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Infectious Bursal Disease

Willem Dekkers is a poultry veterinarian and expert in the field of Infectious Bursal Disease. He keeps you up to date on the latest developments. Any questions?

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Infectious Bursal Disease (IBD), also known as infectious bursitis, is caused by the Gumboro virus. The disease can occur either clinically or subclinically and causes extensive damage in both cases.

Animal disease information Infectious Bursal Disease

  1. Cause
  2. Infection route
  3. Diagnostics
  4. Prevalence
  5. Approach to infected farm


Infectious Bursal Disease (IBD), also known as infectious bursitis, is caused by the Gumboro virus. The very virulent Gumboro field strain (very virulent IBDV/vvIBDV) has been present in the Netherlands since 1986. Natural infection occurs through ingestion of the virus via the beak/mouth (oral route). The virus develops quickly in the bursa of Fabricius, an organ in chickens which plays an important role in production of cells for the immune system. This virus has proven capable of inhibiting chickens’ immune system and causing high mortality rates. Such high mortality has mainly been seen in layer chicks, with lower mortality rates seen in broilers of the fast-growing breeds. On average, slower-growing broilers suffer higher mortality rates than the fast-growing breeds. Immunosuppression may play a role in all types of chickens and it can be the cause of disappointing technical results.

The virus can be detected in cells of the small intestine and liver some 5 hours after infection. Strong viral development occurs in the Bursa of Fabricius from 11 hours after infection. The disease occurs worldwide. There are two IBD serotypes: serotype 1 is the most important serotype which causes disease in chickens; serotype 2 is found in chickens, turkeys and ducks, but is not pathogenic. Within serotype 1, we see the so-called ‘IBD variant viruses’. These are reported in the US, Asia and in the Middle-East. Within a serotype, a further classification can be made into genogroups. This takes place on the basis of differences within the amino acid sequence. The groups can be identified using modern DNA techniques. The virus has an incubation period of 2 to 3 days.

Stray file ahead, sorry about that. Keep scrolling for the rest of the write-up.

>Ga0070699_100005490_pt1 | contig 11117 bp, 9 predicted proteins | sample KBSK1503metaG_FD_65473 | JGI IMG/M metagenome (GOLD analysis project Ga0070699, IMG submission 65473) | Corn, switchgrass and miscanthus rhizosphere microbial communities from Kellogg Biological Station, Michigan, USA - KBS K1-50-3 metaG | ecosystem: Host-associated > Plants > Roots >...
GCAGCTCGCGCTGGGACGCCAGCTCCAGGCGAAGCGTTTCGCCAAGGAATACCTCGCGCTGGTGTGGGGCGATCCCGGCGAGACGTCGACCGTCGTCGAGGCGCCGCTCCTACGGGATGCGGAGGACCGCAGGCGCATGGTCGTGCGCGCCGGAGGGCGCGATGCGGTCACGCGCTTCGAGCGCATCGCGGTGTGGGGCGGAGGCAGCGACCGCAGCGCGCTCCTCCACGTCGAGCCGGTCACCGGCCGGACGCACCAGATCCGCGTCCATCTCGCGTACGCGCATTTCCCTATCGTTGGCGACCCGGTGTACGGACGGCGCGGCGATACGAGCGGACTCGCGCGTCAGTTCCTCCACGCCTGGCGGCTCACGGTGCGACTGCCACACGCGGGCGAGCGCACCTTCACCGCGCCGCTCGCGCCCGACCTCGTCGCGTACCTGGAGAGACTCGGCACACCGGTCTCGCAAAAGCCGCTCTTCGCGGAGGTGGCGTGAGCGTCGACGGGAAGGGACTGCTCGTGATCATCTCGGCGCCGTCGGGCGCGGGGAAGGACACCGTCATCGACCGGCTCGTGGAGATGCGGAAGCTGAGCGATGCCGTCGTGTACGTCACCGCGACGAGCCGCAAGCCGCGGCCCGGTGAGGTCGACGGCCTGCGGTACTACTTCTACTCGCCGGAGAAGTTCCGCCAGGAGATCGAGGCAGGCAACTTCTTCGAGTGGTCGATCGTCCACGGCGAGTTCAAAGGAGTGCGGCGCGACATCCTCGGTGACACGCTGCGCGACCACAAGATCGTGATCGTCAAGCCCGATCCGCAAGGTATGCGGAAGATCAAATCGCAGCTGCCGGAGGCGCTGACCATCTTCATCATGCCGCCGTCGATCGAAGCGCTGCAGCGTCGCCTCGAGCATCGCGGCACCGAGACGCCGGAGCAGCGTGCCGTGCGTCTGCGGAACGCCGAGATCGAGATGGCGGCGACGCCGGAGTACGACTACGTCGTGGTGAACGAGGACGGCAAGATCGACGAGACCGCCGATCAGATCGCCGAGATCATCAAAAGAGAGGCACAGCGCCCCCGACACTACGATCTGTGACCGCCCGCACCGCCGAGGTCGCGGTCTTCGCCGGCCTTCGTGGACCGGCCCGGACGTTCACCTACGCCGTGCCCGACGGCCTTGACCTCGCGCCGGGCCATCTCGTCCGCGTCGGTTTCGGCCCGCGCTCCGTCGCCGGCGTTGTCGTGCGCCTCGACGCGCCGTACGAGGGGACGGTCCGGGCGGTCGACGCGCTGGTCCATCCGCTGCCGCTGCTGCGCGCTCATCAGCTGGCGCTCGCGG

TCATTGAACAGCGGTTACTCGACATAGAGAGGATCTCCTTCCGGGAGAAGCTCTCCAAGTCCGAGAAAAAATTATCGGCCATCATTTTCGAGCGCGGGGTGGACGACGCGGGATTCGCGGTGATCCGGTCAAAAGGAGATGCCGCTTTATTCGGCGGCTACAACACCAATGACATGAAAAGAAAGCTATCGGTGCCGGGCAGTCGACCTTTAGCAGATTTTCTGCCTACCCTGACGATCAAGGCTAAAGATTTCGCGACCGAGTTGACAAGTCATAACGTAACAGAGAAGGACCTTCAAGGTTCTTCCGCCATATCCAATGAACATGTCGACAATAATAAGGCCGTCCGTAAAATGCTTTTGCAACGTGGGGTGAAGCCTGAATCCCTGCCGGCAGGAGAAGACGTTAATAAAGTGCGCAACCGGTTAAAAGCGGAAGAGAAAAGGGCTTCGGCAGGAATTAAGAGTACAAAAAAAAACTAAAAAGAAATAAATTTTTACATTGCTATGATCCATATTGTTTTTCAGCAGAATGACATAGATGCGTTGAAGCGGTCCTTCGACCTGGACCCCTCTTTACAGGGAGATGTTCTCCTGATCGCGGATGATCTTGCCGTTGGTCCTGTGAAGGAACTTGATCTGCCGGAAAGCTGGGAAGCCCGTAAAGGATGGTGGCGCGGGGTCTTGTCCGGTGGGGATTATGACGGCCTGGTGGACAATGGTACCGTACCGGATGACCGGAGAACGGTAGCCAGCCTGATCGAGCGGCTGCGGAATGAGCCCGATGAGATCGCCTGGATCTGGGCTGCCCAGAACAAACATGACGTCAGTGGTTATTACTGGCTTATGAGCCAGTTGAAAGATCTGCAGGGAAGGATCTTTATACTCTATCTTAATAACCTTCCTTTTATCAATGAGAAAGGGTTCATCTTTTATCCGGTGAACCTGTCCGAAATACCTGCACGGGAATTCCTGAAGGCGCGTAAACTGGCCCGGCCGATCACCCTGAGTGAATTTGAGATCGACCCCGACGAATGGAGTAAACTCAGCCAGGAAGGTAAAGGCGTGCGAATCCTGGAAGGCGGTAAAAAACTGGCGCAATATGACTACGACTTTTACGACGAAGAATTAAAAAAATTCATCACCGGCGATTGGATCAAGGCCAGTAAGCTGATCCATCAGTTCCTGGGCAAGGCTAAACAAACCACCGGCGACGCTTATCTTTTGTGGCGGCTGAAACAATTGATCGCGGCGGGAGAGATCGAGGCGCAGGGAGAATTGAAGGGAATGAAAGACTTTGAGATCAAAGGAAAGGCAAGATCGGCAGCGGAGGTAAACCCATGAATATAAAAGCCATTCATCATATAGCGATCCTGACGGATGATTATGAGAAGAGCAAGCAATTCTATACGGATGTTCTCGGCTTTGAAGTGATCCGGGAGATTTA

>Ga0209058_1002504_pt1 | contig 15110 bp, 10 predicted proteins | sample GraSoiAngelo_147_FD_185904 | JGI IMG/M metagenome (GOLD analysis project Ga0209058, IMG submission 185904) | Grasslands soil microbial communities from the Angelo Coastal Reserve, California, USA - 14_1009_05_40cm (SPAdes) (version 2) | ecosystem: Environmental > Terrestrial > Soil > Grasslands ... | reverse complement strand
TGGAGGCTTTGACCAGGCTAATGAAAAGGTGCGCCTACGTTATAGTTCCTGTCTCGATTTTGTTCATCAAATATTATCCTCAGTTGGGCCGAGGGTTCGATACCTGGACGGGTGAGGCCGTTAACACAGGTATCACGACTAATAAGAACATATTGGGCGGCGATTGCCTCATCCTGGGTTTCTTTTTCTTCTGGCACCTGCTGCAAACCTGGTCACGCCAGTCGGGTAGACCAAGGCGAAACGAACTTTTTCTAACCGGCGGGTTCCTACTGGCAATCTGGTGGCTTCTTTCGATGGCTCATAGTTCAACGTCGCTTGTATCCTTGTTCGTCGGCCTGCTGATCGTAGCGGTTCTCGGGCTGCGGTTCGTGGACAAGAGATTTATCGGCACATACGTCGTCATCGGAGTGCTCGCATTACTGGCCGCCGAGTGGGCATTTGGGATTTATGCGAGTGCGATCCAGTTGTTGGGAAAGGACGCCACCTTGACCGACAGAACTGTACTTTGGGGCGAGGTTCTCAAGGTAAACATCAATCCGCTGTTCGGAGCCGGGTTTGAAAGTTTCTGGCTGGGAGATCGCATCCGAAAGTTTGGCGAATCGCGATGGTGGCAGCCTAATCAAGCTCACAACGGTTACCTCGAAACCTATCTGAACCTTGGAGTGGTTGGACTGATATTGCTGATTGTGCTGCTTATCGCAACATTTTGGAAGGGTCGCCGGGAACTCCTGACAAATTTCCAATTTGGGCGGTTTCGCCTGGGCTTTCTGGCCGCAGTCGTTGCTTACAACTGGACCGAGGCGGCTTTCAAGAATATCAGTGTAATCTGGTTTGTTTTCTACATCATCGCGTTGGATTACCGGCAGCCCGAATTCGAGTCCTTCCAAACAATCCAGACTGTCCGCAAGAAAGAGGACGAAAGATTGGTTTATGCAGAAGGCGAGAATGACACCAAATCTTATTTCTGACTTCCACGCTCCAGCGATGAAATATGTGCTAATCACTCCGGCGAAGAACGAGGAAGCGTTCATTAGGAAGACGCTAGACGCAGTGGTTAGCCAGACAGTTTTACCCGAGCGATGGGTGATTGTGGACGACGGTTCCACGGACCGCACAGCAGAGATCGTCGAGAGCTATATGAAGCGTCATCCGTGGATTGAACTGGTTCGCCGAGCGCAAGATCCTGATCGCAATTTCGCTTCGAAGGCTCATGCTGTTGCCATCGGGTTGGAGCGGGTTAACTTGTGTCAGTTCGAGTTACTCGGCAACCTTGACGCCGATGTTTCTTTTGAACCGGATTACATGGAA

Infection route

Within farms

Viral spread within a flock takes place via direct and indirect contact. Manure is the main source of infection. Infected animals excrete high volumes of virus in their faeces for up to two weeks following infection. Transfer via the air (aerogenic transmission) does not play a role. There are no indications of transfer via the hatching egg (vertical transmission). IBDV is an extremely resistant virus, resulting in the IBD problem remaining persistent for a long time once farms become infected. Following removal of an IBD infected flock, the barn will remain infectious for at least 122 days; water, feed and manure samples from an infected barn are still infectious after 52 days. The IBD virus is susceptible to disinfection using for example chloramine 2% (Halamid), formaline and for glutaraldehyde.

Between farms

Spreading to other farms takes place via persons, animals or infected materials. Due to the resistant nature of the Gumboro virus, indirect transmission occurs very easily. Wild birds, rodents and litter beetles can transfer the virus to other flocks and/or farms. The virus can survive in manure for a long time. Infected manure in the vicinity of farms is a clear risk factor.